I thoroughly enjoyed the night.  I found about things that I knew nothing about before, (or would have expected I’d want to know about), I met people I’d never met before and I just wish I’d heard about it before.  I’ll definitely be back.  This is exactly the sort of thing I find fascinating and I just wish I’d found  out about it before.

Keep an eye on the Pecha Kucha Sheffield website for details of the next event in April.

Photos from Sheffield “Chance to Dance 2010”

As anyone who knows me well will confirm, I am not exactly the world’s greatest dancer.  Despite this I love watching people dancing and if I’m in the right mood (which happens rarely these days) I will enjoy dancing despite my complete inability to do it properly.

Today was the 10th Chance to Dance event in Sheffield.  The atmosphere in the city centre was amazing with music, dancing and smiling people.  If this what we will get regularly if Sheffield wins the City of Culture 2013 bid, then I want us to win it even more than I already did, (apologies to anyone I know from Norwich, Birmingham and Derry/Londonderry, who are also shortlisted).

This seemed like a good opportunity to take some photos and so these are my favourites.  If anyone who appears on one of these photos would like me to remove the photo or alternatively wants a copy then let me know.

More to come…

Summer in the city

The wet weather has put a real dampener on this summer’s outdoor events (not withstanding the success of last weekend’s Sheffield Music City), as shown with this sorry sight that greated me as I walked up The Moor in Sheffield earlier today:

Summer in SheffieldCoupled with the indoor sand pit the usual summer activities in the city look pretty washed out compared to usual.  This guy was doing his best with his singing to brighten things up, but in the pouring rain huddled under an empty shop canopy he wasn’t getting much interest.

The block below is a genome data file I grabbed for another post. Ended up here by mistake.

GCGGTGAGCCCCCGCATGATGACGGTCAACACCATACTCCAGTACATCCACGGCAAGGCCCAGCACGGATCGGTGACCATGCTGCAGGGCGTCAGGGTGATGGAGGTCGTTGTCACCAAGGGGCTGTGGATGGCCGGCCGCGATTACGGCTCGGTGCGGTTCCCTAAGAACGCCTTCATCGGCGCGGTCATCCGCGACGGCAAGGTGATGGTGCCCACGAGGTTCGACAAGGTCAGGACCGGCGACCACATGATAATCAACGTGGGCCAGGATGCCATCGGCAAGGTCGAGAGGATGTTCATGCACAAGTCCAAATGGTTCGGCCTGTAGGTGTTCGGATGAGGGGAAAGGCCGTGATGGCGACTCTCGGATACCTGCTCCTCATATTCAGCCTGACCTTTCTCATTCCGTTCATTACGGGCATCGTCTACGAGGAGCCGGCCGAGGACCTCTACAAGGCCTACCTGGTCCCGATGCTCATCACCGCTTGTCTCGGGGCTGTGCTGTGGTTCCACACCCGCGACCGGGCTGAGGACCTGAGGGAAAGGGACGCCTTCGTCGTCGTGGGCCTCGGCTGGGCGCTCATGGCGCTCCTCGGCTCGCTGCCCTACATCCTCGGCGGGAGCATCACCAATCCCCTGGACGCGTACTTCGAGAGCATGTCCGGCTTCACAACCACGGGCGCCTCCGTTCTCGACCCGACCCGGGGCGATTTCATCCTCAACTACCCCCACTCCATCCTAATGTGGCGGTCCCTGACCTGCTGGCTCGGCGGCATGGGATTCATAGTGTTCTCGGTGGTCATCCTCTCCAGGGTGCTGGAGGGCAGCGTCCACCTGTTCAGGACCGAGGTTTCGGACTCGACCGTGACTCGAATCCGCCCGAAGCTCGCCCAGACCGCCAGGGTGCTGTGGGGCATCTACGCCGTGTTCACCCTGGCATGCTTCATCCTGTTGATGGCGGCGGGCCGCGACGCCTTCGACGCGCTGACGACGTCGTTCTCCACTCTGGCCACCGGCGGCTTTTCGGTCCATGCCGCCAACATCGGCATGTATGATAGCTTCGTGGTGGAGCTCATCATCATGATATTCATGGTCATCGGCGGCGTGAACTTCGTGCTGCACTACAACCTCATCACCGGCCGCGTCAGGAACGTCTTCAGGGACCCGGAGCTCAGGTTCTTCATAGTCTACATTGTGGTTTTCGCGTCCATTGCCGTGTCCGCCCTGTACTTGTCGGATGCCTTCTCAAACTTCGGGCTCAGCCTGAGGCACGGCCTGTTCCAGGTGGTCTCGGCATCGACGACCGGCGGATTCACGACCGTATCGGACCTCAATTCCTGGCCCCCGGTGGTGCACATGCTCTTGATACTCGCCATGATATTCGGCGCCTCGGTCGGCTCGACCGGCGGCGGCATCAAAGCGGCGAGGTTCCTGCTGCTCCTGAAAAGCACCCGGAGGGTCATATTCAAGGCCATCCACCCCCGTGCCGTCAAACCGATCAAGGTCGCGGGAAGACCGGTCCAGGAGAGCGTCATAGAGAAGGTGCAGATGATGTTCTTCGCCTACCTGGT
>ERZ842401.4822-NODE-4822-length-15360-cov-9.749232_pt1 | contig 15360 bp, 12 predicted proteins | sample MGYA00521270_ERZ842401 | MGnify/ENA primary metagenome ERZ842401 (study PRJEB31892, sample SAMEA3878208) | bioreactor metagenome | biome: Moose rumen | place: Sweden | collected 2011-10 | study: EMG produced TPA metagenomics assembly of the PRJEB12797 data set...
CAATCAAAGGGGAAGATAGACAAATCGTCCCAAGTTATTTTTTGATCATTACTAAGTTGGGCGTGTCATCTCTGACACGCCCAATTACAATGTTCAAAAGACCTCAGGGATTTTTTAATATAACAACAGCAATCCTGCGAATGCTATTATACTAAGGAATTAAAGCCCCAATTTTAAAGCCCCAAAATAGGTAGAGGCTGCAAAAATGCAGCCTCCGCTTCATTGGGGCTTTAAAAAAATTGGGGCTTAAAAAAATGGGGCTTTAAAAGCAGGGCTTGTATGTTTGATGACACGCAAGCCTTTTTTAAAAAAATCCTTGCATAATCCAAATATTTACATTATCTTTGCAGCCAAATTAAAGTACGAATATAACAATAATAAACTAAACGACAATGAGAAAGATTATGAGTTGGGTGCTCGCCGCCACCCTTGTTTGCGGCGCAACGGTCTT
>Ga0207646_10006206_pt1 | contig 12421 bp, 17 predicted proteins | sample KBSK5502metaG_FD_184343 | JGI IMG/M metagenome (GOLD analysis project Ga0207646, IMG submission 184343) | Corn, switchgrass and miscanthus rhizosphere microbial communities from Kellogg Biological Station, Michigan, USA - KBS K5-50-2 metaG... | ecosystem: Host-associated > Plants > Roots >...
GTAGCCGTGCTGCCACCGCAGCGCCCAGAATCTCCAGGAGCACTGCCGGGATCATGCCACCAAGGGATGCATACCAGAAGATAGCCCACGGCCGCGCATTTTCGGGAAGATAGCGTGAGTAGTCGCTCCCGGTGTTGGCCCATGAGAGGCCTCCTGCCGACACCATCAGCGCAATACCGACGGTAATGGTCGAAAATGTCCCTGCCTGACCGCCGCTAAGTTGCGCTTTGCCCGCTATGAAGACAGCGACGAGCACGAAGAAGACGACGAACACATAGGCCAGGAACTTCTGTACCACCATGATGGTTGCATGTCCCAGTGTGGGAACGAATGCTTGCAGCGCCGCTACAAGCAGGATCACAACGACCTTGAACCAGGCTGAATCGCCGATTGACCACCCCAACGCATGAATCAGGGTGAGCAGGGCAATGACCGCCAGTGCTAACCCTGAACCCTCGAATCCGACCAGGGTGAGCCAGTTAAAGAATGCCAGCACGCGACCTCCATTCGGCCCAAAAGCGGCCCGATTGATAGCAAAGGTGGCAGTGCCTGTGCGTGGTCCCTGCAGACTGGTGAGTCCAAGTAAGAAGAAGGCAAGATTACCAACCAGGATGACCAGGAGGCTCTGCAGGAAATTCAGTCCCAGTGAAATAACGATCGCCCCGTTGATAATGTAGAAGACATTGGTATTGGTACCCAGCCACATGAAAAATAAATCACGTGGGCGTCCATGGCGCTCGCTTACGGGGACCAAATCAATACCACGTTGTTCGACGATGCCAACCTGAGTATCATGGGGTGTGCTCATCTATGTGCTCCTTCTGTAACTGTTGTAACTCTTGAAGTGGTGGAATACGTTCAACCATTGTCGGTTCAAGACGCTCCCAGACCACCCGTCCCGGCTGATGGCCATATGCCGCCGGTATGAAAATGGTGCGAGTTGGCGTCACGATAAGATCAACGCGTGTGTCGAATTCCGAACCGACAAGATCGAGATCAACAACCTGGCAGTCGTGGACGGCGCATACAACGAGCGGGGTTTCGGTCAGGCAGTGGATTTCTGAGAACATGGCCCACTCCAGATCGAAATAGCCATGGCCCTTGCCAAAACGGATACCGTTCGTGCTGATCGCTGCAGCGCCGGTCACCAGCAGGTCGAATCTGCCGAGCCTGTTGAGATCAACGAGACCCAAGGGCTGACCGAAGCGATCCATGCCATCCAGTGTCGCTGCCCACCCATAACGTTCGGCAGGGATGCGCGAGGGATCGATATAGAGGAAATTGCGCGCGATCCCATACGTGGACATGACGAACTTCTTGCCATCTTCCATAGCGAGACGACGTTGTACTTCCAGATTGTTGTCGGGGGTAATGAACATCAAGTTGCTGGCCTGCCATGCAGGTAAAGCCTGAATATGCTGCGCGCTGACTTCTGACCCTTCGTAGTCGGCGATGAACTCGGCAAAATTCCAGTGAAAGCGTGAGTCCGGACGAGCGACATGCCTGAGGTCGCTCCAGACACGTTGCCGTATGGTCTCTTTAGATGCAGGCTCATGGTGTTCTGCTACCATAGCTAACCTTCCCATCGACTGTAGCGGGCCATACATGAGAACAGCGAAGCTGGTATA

One of the benefits of being off work during the week is finding out about things that I didn’t know happen because I am usually at work.  Yesterday it was seeing the open-air bingo (it hadn’t started raining at that point) in the middle of The Moor!  Four hours later when I walked past again it was still going strong.

Barclays invent road name for their new Sheffield branch

Barclays are currently converting the former Gap store in Sheffield City Centre in to a new branch to replace the one at the bottom of Fargate, and which from the appearance of the building must be nearly ready to open.  But I was surprised, when I noticed on the side of the building the name they have picked for the new branch:


Put simply.  City Hall Square doesn’t exist.  There is a City Hall in Sheffield, and it isn’t far from the branch, but the square in front of it is called Barker’s Pool (named after the pool that supplied the city’s first drinking water which was once on the site).

Perhaps instead Barclays were thinking of the Town Hall, which is more logical as it is on the opposite side of the road from the branch.  But that’s the Town Hall rather than the City Hall, and although I have heard the area in front of it described as the Town Hall square, you don’t hear it very often and it certainly isn’t called that officially.

Perhaps with the banking industry under so much pressure these days, they can’t afford to employ anyone to check the address of their new branch (which should be 1 Barker’s Pool).